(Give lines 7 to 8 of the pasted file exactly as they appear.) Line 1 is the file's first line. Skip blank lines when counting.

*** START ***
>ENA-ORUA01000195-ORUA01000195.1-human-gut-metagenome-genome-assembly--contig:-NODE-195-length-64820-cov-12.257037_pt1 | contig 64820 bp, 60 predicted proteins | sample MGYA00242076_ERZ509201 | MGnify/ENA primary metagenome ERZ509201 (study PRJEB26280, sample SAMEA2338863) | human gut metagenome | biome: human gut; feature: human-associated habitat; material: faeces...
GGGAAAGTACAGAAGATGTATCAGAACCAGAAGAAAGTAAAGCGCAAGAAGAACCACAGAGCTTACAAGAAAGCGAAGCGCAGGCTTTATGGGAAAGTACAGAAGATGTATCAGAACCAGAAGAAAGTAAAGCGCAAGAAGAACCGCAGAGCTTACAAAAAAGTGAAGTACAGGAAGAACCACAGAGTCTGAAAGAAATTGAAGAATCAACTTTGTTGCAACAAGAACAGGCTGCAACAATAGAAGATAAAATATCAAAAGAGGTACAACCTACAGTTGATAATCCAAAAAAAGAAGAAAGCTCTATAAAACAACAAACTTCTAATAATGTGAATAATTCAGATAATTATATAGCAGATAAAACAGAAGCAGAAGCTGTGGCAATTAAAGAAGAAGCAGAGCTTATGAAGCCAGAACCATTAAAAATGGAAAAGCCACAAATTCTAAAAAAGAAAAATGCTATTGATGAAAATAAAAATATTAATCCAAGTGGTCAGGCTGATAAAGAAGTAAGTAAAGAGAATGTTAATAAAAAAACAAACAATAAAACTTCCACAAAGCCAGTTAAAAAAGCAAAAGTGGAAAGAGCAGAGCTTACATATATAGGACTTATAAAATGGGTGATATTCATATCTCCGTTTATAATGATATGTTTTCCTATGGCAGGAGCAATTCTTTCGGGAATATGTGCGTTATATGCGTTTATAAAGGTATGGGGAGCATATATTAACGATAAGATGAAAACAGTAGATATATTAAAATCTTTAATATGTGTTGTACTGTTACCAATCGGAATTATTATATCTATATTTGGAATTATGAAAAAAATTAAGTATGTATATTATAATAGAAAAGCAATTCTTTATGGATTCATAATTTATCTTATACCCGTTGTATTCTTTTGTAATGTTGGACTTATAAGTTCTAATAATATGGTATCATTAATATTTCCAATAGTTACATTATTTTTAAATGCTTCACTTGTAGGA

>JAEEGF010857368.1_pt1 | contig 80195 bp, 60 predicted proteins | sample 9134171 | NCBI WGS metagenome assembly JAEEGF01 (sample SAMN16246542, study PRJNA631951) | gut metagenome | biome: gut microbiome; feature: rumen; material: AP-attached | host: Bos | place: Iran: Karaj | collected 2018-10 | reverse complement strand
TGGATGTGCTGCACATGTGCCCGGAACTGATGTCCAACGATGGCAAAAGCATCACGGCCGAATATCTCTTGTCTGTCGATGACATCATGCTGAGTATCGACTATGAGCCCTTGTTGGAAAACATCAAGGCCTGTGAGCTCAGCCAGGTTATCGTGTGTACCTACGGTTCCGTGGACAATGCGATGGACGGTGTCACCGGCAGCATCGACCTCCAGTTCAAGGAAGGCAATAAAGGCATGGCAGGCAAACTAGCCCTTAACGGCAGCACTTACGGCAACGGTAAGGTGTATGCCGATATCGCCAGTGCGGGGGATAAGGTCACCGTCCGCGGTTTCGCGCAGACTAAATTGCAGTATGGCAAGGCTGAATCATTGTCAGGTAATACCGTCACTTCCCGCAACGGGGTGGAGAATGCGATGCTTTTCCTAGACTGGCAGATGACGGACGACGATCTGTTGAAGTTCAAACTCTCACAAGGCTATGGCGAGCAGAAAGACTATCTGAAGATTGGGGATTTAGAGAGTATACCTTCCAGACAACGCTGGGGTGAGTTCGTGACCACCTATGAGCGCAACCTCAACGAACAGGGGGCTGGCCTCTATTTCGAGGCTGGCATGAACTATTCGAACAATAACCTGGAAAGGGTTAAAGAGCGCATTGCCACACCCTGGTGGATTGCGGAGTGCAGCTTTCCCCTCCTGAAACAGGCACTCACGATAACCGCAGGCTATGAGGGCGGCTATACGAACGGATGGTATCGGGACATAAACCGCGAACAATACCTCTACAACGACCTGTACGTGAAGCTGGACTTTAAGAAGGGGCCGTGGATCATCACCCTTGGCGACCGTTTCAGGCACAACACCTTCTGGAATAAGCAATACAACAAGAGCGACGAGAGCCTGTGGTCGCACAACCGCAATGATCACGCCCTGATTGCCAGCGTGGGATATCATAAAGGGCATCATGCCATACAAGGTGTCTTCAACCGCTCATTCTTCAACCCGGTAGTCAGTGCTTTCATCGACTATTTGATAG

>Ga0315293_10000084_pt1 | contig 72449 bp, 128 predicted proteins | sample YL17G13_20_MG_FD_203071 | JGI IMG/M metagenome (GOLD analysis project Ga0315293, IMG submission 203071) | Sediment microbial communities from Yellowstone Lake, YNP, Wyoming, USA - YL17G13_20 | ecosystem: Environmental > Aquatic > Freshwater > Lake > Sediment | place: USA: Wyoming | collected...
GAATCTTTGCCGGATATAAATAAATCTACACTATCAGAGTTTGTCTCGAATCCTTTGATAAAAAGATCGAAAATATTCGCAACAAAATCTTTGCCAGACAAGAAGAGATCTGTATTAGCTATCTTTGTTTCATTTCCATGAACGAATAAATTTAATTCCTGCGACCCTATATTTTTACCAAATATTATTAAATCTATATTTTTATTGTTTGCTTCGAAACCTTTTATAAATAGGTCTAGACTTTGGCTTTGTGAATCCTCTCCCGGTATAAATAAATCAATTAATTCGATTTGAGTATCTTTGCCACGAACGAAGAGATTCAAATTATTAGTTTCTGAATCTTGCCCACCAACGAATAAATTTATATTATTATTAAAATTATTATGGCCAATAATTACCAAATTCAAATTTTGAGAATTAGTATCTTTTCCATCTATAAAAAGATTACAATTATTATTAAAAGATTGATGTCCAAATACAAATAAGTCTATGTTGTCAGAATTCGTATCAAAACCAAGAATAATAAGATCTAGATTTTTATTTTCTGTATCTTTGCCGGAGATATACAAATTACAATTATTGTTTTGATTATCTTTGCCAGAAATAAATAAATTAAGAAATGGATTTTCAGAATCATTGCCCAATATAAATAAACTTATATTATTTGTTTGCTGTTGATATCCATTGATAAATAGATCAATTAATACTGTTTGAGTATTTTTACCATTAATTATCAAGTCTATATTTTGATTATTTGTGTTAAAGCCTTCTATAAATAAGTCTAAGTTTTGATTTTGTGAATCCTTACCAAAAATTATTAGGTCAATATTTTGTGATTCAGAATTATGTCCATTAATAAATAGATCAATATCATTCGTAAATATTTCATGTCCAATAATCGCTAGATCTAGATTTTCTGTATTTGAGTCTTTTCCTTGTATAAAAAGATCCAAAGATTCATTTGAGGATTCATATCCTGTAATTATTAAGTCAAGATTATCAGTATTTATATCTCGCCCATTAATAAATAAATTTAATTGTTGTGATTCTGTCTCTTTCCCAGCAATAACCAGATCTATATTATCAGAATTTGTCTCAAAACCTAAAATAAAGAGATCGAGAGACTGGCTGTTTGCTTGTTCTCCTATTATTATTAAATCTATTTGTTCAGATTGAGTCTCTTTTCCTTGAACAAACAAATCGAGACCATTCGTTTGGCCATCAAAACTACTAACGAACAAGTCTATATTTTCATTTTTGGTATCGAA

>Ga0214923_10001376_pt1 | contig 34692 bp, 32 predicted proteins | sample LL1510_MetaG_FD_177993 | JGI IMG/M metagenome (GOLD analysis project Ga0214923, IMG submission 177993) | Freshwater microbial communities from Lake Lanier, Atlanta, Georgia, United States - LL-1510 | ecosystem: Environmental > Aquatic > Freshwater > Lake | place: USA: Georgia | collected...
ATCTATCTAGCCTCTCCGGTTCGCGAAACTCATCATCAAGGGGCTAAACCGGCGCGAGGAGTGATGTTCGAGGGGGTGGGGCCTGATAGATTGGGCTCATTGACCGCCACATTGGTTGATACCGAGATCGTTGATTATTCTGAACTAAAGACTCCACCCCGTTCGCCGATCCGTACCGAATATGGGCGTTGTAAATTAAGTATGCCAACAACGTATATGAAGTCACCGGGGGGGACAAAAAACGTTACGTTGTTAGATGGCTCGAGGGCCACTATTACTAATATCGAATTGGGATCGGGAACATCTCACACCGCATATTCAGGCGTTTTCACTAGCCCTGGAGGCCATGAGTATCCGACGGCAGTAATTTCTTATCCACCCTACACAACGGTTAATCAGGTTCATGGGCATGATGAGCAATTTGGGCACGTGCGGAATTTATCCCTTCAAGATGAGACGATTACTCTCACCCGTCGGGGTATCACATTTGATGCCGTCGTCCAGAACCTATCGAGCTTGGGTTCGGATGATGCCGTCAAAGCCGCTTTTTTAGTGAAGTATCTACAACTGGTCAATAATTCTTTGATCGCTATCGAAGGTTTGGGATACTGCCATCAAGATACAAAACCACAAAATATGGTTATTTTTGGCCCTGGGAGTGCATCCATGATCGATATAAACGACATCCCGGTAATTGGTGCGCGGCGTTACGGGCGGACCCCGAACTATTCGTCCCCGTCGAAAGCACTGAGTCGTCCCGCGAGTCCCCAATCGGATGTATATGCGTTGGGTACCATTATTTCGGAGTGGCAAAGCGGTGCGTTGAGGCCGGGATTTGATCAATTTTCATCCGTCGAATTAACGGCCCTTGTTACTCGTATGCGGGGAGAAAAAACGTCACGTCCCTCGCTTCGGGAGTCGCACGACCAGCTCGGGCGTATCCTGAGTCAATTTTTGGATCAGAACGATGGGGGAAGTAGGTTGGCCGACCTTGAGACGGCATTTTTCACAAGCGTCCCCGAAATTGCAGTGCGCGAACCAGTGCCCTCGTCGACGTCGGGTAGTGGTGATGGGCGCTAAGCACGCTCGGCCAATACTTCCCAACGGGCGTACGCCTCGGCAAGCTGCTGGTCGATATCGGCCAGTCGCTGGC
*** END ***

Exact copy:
>Ga0214923_10001376_pt1 | contig 34692 bp, 32 predicted proteins | sample LL1510_MetaG_FD_177993 | JGI IMG/M metagenome (GOLD analysis project Ga0214923, IMG submission 177993) | Freshwater microbial communities from Lake Lanier, Atlanta, Georgia, United States - LL-1510 | ecosystem: Environmental > Aquatic > Freshwater > Lake | place: USA: Georgia | collected...
ATCTATCTAGCCTCTCCGGTTCGCGAAACTCATCATCAAGGGGCTAAACCGGCGCGAGGAGTGATGTTCGAGGGGGTGGGGCCTGATAGATTGGGCTCATTGACCGCCACATTGGTTGATACCGAGATCGTTGATTATTCTGAACTAAAGACTCCACCCCGTTCGCCGATCCGTACCGAATATGGGCGTTGTAAATTAAGTATGCCAACAACGTATATGAAGTCACCGGGGGGGACAAAAAACGTTACGTTGTTAGATGGCTCGAGGGCCACTATTACTAATATCGAATTGGGATCGGGAACATCTCACACCGCATATTCAGGCGTTTTCACTAGCCCTGGAGGCCATGAGTATCCGACGGCAGTAATTTCTTATCCACCCTACACAACGGTTAATCAGGTTCATGGGCATGATGAGCAATTTGGGCACGTGCGGAATTTATCCCTTCAAGATGAGACGATTACTCTCACCCGTCGGGGTATCACATTTGATGCCGTCGTCCAGAACCTATCGAGCTTGGGTTCGGATGATGCCGTCAAAGCCGCTTTTTTAGTGAAGTATCTACAACTGGTCAATAATTCTTTGATCGCTATCGAAGGTTTGGGATACTGCCATCAAGATACAAAACCACAAAATATGGTTATTTTTGGCCCTGGGAGTGCATCCATGATCGATATAAACGACATCCCGGTAATTGGTGCGCGGCGTTACGGGCGGACCCCGAACTATTCGTCCCCGTCGAAAGCACTGAGTCGTCCCGCGAGTCCCCAATCGGATGTATATGCGTTGGGTACCATTATTTCGGAGTGGCAAAGCGGTGCGTTGAGGCCGGGATTTGATCAATTTTCATCCGTCGAATTAACGGCCCTTGTTACTCGTATGCGGGGAGAAAAAACGTCACGTCCCTCGCTTCGGGAGTCGCACGACCAGCTCGGGCGTATCCTGAGTCAATTTTTGGATCAGAACGATGGGGGAAGTAGGTTGGCCGACCTTGAGACGGCATTTTTCACAAGCGTCCCCGAAATTGCAGTGCGCGAACCAGTGCCCTCGTCGACGTCGGGTAGTGGTGATGGGCGCTAAGCACGCTCGGCCAATACTTCCCAACGGGCGTACGCCTCGGCAAGCTGCTGGTCGATATCGGCCAGTCGCTGGC